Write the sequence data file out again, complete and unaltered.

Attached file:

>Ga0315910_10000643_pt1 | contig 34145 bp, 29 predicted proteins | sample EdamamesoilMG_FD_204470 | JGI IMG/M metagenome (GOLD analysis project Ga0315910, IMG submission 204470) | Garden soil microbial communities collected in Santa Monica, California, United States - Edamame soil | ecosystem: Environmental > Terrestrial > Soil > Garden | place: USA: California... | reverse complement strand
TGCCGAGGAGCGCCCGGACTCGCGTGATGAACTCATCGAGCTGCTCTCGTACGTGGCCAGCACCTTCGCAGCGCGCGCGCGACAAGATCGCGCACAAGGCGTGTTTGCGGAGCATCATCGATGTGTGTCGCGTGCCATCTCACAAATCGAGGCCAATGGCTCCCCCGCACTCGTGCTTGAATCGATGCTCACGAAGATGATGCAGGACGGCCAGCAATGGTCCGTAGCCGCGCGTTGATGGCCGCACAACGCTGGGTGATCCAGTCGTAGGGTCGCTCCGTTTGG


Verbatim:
>Ga0315910_10000643_pt1 | contig 34145 bp, 29 predicted proteins | sample EdamamesoilMG_FD_204470 | JGI IMG/M metagenome (GOLD analysis project Ga0315910, IMG submission 204470) | Garden soil microbial communities collected in Santa Monica, California, United States - Edamame soil | ecosystem: Environmental > Terrestrial > Soil > Garden | place: USA: California... | reverse complement strand
TGCCGAGGAGCGCCCGGACTCGCGTGATGAACTCATCGAGCTGCTCTCGTACGTGGCCAGCACCTTCGCAGCGCGCGCGCGACAAGATCGCGCACAAGGCGTGTTTGCGGAGCATCATCGATGTGTGTCGCGTGCCATCTCACAAATCGAGGCCAATGGCTCCCCCGCACTCGTGCTTGAATCGATGCTCACGAAGATGATGCAGGACGGCCAGCAATGGTCCGTAGCCGCGCGTTGATGGCCGCACAACGCTGGGTGATCCAGTCGTAGGGTCGCTCCGTTTGG